Question 2: Does the workload of setting and marking NCEA assessment tasks at Levels 1,2 and 3 over the next 2 years make you seriously consider leaving the Teaching profession in New Zealand?
YES 1076 NO 436
Interpretation: (Remembering that these results are from almost a quarter (23%) of the schools in the country and was answered by half (51%) the teachers at those schools). A staggering 71% of teachers who answered the survey indicated that they were seriously considering leaving the teaching profession in New Zealand due to the increased workload involved in trying to make the new system work. Where are schools going to get new teachers to replace them? Couple this to the mini baby bulge coming through the primary system and the extra numbers of teachers required to implement Maori immersion and smaller class size intentions the Min of Ed has, then surely it is obvious to anyone the Secondary Education system is in crisis. Some United Kingdom schools are already working 4-day weeks because adequately trained teachers can not be found. The pupils at those schools are missing out on 20% of their education. This is the reason UK employment consultants are so active in NZ. What incredible damage would this have on our children’s future as participants in the Knowledge Wave Economy if our schools had to run 4-day weeks? The risk is real and could be realised within two years if NCEA workload is not significantly decreased or the assessment system abandoned entirely.
Question 3. Have you been provided with sufficient physical resources and training to guide you in teaching and assessing NCEA at Level 1?
YES 356 NO 1183
that these results are from almost a quarter (23%) of the
schools in the country and was answered by half (51%) the
teachers at those schools). 77% of teachers who answered the
survey are struggling with inadequate resources to
successfully implement the new assessment system. This is
totally unacceptable as teachers were promised that
assessment tasks would be available to them for use in their
classes by simply down loading them from the net. The
assessments provided have proven to be inadequate. They have
errors in them, as do the marking schedules provided with
them. This indicates the assessments have not been trialed
on groups of students. There are also not enough of them.
All teachers test their students with an assessment
immediately after a topic is taught that they think would be
of a similar level to the External assessment at the end of
the year. Schools also need assessments for a mid year exam
and as a final practice before the final external exams.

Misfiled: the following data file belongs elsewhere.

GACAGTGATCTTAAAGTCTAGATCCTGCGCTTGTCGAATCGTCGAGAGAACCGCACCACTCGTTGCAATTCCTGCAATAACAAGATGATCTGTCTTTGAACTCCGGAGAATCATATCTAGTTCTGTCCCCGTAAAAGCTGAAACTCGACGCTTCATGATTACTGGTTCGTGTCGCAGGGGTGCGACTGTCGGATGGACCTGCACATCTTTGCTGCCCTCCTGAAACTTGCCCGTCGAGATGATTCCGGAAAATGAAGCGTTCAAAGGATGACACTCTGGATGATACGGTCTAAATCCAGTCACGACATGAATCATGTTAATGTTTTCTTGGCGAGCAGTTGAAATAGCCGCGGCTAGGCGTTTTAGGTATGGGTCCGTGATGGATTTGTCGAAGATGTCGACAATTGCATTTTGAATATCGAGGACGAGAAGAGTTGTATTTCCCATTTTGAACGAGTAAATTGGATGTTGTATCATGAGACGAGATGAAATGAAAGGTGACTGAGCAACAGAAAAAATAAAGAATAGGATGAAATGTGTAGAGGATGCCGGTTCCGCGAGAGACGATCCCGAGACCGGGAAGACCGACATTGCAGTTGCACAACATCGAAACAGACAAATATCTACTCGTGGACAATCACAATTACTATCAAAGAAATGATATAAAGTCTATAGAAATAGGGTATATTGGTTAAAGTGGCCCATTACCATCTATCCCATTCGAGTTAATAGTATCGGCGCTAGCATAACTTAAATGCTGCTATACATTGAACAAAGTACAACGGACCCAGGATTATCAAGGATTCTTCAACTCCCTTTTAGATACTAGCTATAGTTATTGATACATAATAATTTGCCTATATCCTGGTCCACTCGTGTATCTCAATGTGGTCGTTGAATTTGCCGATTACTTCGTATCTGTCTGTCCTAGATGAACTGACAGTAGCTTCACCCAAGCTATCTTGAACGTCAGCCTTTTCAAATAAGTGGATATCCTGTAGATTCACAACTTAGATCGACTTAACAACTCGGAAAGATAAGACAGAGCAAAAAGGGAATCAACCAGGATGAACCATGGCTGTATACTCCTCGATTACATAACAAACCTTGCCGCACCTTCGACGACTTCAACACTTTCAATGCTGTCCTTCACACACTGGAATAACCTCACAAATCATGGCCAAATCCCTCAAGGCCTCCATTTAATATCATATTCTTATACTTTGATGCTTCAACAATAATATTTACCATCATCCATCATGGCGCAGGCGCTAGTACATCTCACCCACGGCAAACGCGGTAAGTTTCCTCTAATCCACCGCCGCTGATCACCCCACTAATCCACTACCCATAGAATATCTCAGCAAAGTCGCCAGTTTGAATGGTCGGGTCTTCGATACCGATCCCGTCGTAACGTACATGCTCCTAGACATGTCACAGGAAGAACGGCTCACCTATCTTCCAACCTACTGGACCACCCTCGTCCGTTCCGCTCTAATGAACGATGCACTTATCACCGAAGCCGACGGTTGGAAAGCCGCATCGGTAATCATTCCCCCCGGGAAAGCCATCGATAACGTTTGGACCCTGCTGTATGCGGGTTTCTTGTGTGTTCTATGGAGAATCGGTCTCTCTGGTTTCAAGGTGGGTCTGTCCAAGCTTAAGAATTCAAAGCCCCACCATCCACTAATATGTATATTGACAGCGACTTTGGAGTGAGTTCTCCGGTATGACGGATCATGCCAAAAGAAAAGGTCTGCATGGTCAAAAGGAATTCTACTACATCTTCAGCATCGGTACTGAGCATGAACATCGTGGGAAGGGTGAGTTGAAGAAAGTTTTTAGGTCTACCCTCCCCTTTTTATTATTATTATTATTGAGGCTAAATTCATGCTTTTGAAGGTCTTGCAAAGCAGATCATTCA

For this reason there should be at least three assessment examples that both NZQA and Min of Ed agree are to the correct level, that have been pre-trialed on real students so that the marking schedules give the correct national ratios of success at the three achievement levels. NZQA were repeatedly advised that the examples needed to be kept secure or students could copy them thus rendering them useless for in class use. Because of their incompetence none of the examples published are secure thus forcing all of them to be rewritten. In rewriting some assessments a small change in the assessment to make it do-able has rendered it “invalid” according to the NZQA Moderator. There have even been assessments that were moderated as valid last year failing this year because of a change in some criteria that was not adequately communicated to schools. This constitutes a massive increase in workload. More importantly every teacher is now forced to interpret the standard and come up with questions that are of a similar level to the insecure example on the web so the integrity of a National Standard can be maintained. They are meant to do this in spite of the fact that the original training did not fully address writing assessments for all of the achievement standards. How could anyone expect 400 schools around the country to all interpret the “national standard” in the same way? It is farcical and illogical! In fact teachers were told repeatedly that we would not have to write them because panels of experts would write sufficient numbers of examples for us. Added to this is the fact that moderation of assessments (when done at all) can only be done after the event. A moderator will not comment on an assessment item before it has been used.
Question 4: Do you think that NCEA will be recognised as a valid and robust system by students, parents, employers and educationalists both here and overseas?
YES 285 NO 1174